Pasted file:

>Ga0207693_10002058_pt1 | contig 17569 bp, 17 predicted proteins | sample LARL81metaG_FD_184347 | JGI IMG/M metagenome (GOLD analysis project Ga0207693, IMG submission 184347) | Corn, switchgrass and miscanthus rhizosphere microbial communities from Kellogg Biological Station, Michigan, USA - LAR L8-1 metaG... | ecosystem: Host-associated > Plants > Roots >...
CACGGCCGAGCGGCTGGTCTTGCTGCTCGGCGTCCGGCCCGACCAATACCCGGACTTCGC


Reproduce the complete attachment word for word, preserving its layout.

>Ga0207693_10002058_pt1 | contig 17569 bp, 17 predicted proteins | sample LARL81metaG_FD_184347 | JGI IMG/M metagenome (GOLD analysis project Ga0207693, IMG submission 184347) | Corn, switchgrass and miscanthus rhizosphere microbial communities from Kellogg Biological Station, Michigan, USA - LAR L8-1 metaG... | ecosystem: Host-associated > Plants > Roots >...
CACGGCCGAGCGGCTGGTCTTGCTGCTCGGCGTCCGGCCCGACCAATACCCGGACTTCGC